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Court throws out EPA clean-air rule

Aug. 21, 2012 at 7:54 PM   |   Comments

WASHINGTON, Aug. 21 (UPI) -- U.S. Environmental Protection Agency overstepped its authority with stringent regulations aimed at interstate emissions, a federal appeals court said Tuesday.

The court in the District of Columbia threw out the Cross-State Air Pollution Rule in a 2-1 decision, The Washington Post reported. The Obama administration adopted the regulation to deal with emissions from power plants in the Midwest that contribute to smog and acid rain in eastern states.

The EPA ordered plants in 26 states to install new pollution controls. The regulation also allowed some trading of emissions.

The agency predicted that by 2014 nitrogen oxide levels would be cut by more than half and sulfur dioxide emissions by 73 percent. The rule, which was supposed to take effect last year, has not been enforced because of the legal challenge by several Texas companies, the state, the International Brotherhood of Electrical Workers and the National Mining Association.

The court said the EPA went well beyond the authority given it by the Clean Air Act. It also said the states should have been given an opportunity to create their own regulations to comply with federal law.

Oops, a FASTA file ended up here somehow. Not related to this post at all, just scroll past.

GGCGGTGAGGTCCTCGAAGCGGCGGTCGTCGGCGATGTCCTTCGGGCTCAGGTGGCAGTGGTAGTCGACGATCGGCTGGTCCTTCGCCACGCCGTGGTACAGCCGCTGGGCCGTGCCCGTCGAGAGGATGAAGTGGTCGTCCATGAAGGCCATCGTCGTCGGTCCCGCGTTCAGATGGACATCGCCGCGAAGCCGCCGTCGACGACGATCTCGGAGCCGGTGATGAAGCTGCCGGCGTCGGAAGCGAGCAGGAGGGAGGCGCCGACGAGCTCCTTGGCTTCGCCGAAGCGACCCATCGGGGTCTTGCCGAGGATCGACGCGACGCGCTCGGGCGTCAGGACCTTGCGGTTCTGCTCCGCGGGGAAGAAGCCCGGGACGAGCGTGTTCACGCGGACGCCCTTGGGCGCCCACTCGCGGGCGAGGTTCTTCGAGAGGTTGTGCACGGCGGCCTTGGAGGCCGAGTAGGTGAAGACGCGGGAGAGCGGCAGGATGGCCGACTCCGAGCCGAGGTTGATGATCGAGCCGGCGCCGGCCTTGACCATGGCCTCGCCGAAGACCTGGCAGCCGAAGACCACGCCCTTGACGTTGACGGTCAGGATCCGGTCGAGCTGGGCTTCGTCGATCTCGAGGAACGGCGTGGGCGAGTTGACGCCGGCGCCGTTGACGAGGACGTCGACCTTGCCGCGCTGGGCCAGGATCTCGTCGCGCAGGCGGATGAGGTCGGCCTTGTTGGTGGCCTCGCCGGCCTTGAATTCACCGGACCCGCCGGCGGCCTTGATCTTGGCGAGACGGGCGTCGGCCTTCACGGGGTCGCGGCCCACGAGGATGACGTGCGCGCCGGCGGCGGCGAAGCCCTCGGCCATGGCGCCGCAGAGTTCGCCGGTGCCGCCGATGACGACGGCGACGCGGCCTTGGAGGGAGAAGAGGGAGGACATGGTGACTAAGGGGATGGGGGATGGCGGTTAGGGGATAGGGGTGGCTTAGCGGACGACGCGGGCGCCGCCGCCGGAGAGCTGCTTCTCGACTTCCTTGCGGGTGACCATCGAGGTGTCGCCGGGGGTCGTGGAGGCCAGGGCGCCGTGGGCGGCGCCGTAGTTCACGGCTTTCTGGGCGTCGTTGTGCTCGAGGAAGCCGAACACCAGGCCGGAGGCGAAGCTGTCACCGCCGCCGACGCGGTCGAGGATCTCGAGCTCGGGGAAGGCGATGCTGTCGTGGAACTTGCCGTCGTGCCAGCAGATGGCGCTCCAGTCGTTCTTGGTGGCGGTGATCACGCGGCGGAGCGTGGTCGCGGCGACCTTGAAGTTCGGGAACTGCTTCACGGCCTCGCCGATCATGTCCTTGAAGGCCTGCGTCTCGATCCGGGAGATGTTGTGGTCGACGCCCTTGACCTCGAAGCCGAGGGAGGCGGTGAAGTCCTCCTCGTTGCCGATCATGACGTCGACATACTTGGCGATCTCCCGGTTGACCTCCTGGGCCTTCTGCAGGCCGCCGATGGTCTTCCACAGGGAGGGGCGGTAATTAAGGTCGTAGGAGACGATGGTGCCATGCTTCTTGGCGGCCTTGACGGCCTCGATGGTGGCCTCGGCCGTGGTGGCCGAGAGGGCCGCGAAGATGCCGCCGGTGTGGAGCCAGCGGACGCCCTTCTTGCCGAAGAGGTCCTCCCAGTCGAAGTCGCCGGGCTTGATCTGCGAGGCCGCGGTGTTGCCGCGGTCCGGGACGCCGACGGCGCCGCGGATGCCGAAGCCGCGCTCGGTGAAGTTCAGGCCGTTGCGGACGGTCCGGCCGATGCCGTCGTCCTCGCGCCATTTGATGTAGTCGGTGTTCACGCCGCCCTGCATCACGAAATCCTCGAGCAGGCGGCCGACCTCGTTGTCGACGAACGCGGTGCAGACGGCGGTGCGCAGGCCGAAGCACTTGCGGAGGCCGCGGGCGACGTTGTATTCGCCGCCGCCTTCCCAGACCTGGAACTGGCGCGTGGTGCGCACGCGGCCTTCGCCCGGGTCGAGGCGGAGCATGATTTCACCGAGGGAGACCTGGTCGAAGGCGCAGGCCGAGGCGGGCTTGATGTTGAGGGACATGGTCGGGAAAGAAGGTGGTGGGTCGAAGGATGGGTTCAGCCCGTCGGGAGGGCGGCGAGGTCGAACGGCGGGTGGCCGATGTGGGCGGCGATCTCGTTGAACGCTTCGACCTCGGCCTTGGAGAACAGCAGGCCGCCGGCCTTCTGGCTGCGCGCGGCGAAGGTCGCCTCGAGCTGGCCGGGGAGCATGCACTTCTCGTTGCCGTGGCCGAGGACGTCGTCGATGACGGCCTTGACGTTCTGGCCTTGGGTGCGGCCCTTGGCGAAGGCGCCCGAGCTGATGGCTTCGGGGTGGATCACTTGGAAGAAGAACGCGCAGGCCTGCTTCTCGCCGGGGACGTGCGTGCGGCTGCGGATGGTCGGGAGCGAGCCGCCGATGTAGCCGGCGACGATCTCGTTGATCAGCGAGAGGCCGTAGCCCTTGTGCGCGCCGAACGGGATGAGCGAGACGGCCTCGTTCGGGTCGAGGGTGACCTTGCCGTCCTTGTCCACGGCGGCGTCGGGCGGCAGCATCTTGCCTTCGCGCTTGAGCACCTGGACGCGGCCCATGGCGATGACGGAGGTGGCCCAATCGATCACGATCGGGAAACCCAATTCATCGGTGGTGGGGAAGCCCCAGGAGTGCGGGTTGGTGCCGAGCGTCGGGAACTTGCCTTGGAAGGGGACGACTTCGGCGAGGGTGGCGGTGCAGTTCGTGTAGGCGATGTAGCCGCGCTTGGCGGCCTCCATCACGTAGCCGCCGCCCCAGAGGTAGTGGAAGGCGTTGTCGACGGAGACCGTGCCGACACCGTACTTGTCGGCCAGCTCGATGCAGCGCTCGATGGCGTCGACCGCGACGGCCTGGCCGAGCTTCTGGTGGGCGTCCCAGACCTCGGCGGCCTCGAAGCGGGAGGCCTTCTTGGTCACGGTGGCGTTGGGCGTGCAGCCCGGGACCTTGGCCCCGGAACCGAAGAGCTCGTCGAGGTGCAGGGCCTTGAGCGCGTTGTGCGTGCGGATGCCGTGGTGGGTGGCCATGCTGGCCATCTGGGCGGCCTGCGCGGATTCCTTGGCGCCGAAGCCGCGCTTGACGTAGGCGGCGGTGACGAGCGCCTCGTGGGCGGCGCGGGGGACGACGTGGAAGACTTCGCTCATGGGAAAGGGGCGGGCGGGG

"EPA can't force states to do more than their fair share, and can't force 'one size fits all' federal programs without allowing states to craft their own solution," said Joseph Stanko, head of government relations at Hunton & Williams, a law firm representing utilities using coal-fired plants.

Environmentalists said the court decision does not solve the problem of air pollution carried on the wind.

"This rule would have prevented thousands of premature deaths and saved tens of billions of dollars a year in health costs, but two judges blocked that from happening and forced EPA to further delay long overdue health safeguards for Americans," John Walke, clean air director of the National Resources Defense Council, said in a statement. "The majority opinion is an outlier at odds with the court's own rulings as well as the Clean Air Act."

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